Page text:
The reputation of collaborations between industry and academia has suffered in recent years from undisclosed financial ties and perceived conflicts of interest (5, 6). These must be dealt with explicitly and with maximal transparency to ensure the reliability of research findings, proper design of clinical trials and avoidance of corruption of the prescribing behavior of physicians. But all of us must work together to promote strategic research interactions between academia and industry.
As the NIH prepares to establish a National Center for Advancing Translational Sciences, ASBMB urges NIH to leverage what industry brings to the table rather than trying to reinvent the wheel. Congress and the public are justified in wanting cures, but they will not be there if we stop supporting basic research. Drug company breakthroughs are few and far between, and when existing drugs stop working, it is only the basic science that can help industry determine what tack to take next. There was no Gleevec before we knew about tyrosine kinases. And given that we have no idea what a large proportion of human genes do, there is plenty of fundamental research that still needs to be done.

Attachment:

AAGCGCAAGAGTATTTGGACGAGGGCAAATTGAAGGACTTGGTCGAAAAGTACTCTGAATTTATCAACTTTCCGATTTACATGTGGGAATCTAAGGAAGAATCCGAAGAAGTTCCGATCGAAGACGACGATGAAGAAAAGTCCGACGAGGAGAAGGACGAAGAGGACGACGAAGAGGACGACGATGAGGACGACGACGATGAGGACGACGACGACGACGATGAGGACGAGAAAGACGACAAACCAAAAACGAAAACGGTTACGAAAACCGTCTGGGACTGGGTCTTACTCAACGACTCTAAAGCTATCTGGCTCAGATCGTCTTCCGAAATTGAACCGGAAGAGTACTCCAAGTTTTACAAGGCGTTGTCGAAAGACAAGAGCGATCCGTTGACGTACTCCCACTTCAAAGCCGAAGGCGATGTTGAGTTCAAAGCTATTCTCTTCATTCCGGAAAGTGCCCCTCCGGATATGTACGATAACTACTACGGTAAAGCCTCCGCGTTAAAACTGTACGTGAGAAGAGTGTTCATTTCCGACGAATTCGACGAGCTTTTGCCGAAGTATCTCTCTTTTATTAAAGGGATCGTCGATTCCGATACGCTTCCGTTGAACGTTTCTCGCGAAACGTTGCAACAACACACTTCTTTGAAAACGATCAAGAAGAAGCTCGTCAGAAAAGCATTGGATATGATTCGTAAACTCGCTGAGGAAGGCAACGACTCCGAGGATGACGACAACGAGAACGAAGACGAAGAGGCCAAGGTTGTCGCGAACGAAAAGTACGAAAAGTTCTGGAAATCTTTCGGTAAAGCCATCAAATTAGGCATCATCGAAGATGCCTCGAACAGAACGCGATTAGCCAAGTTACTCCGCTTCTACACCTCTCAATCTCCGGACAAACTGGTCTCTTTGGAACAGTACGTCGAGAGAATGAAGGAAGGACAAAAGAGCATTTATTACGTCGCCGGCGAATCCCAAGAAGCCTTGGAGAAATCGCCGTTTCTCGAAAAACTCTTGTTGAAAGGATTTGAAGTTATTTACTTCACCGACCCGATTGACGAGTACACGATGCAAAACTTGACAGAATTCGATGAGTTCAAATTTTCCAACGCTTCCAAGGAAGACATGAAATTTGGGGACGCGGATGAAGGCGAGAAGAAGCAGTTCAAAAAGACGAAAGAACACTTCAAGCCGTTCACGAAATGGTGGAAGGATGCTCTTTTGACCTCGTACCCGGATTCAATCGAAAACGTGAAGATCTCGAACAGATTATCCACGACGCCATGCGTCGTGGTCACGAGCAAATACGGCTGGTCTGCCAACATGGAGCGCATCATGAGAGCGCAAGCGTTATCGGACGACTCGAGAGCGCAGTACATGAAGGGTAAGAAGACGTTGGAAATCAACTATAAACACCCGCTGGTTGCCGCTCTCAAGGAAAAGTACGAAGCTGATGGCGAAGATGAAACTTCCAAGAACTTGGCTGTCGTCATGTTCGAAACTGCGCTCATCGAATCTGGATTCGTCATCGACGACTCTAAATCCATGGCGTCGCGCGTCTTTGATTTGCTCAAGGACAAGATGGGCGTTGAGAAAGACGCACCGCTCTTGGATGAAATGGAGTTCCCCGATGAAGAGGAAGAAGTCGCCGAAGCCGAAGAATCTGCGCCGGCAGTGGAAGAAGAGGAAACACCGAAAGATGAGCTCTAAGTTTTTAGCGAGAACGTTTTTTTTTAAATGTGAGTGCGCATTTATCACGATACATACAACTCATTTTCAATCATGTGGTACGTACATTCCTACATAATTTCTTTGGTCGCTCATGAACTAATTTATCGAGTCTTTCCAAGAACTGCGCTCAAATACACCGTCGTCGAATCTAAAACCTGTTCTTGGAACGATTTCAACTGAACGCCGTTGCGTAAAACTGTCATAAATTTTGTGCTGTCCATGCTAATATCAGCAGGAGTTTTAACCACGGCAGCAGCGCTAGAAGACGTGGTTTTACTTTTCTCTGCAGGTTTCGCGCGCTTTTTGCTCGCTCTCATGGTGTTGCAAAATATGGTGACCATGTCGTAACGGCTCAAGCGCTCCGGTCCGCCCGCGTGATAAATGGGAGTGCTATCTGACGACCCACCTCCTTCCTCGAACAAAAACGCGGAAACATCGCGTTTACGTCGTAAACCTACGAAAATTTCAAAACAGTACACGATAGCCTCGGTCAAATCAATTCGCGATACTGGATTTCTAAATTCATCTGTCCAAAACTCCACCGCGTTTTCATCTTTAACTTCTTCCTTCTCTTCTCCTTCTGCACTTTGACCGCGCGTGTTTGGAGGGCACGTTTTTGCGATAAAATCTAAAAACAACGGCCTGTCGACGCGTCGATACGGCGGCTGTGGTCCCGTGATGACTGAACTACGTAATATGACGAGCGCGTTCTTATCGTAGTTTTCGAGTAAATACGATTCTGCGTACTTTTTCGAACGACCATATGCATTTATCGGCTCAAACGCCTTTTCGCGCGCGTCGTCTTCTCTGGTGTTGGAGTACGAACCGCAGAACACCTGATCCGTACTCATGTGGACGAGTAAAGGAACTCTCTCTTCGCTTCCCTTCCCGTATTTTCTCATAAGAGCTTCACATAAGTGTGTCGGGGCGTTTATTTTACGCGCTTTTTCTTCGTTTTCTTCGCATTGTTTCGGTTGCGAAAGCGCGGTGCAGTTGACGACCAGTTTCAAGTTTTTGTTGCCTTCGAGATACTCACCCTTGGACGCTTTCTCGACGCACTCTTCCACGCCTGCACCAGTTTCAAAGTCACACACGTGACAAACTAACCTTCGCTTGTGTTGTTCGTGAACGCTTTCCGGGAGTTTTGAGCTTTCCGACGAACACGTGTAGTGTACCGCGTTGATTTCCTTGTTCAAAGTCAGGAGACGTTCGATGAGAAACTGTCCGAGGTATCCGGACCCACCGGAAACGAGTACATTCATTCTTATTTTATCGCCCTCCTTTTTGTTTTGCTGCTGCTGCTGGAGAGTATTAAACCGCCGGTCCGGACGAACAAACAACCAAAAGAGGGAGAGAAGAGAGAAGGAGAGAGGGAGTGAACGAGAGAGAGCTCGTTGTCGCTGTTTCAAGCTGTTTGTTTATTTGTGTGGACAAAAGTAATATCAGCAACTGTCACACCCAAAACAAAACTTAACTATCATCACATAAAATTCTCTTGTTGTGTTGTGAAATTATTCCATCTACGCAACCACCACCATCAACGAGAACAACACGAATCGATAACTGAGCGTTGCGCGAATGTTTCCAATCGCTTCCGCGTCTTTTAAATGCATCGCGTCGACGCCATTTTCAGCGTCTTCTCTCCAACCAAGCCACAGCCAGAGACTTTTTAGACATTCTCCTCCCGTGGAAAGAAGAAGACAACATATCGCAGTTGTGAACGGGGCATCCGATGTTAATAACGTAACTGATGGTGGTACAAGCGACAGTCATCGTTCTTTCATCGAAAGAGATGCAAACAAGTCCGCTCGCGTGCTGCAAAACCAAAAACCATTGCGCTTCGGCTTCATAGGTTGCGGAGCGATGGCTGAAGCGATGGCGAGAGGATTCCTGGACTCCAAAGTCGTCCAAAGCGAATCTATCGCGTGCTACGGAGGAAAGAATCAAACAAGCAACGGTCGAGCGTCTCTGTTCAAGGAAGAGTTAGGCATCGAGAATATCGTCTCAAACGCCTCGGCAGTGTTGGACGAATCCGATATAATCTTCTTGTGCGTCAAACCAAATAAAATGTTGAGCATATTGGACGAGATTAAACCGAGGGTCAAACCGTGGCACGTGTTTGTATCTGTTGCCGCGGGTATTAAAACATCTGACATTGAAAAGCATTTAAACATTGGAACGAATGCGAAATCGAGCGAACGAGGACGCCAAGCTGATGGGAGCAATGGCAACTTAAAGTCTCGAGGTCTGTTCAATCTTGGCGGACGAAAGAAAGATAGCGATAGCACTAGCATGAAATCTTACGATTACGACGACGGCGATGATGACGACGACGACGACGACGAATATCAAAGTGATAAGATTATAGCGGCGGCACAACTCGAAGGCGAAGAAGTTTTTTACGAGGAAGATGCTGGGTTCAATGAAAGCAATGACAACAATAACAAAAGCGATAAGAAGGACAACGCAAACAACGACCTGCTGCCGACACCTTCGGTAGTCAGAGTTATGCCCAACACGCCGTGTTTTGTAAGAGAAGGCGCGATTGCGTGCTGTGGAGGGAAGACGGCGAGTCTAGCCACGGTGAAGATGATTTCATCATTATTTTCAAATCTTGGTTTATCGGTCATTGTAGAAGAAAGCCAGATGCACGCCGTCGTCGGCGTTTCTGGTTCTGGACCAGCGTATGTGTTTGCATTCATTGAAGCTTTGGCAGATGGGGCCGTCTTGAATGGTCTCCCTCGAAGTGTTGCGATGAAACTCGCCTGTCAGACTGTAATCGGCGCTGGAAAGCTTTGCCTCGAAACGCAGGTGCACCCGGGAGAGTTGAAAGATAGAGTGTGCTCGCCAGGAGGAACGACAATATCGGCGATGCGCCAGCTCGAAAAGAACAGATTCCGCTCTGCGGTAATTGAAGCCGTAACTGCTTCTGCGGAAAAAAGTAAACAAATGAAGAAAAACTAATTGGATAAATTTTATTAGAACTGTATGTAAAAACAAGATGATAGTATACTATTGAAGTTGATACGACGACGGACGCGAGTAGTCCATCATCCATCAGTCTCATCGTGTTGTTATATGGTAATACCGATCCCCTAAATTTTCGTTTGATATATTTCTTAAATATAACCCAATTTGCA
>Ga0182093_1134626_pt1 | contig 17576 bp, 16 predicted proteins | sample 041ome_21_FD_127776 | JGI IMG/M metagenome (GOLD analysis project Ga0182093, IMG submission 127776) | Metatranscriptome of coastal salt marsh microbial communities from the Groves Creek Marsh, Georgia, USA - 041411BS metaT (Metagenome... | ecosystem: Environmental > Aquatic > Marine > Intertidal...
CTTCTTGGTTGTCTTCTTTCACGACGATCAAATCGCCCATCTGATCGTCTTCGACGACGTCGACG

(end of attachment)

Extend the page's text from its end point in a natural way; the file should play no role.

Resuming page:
Thank you, Roy Vagelos, for your outstanding contributions, your advocacy for basic research, and your continued support of ASBMB.
1. Kresge, N., Simoni, R.D., and Hill, R.L. (2005) Fatty acid synthesis and glutamine synthetase: the work of Earl Stadtman. J. Biol. Chem. 280, e23.
2. Park, B. S. Thressa Stadtman: how does vitamin B12 function?
3. Park, B. S. Thressa Stadtman: pioneer of selenium biochemistry
4. Kresge, N., Simoni, R.D., and Hill, R.L. (2005) The role of the acyl carrier protein in fatty acid synthesis: the work of P. Roy Vagelos. J. Biol. Chem. 280, e32.
5. Vagelos, P. R. (2007) Innovation and industry-academia interactions: where conflicts arise and measures to avoid them. Cleve. Clin. J. Med. 74, Suppl. 2:S12 – 3.
6. Johnston, S. C., Hauser, S. L., and Desmond-Hellmann, S. (2011) Enhancing ties between academia and industry to improve health. Nat. Med. 17, 434 – 436.
ASBMB President Suzanne Pfeffer (firstname.lastname@example.org) is a professor of biochemistry at the Stanford University School of Medicine.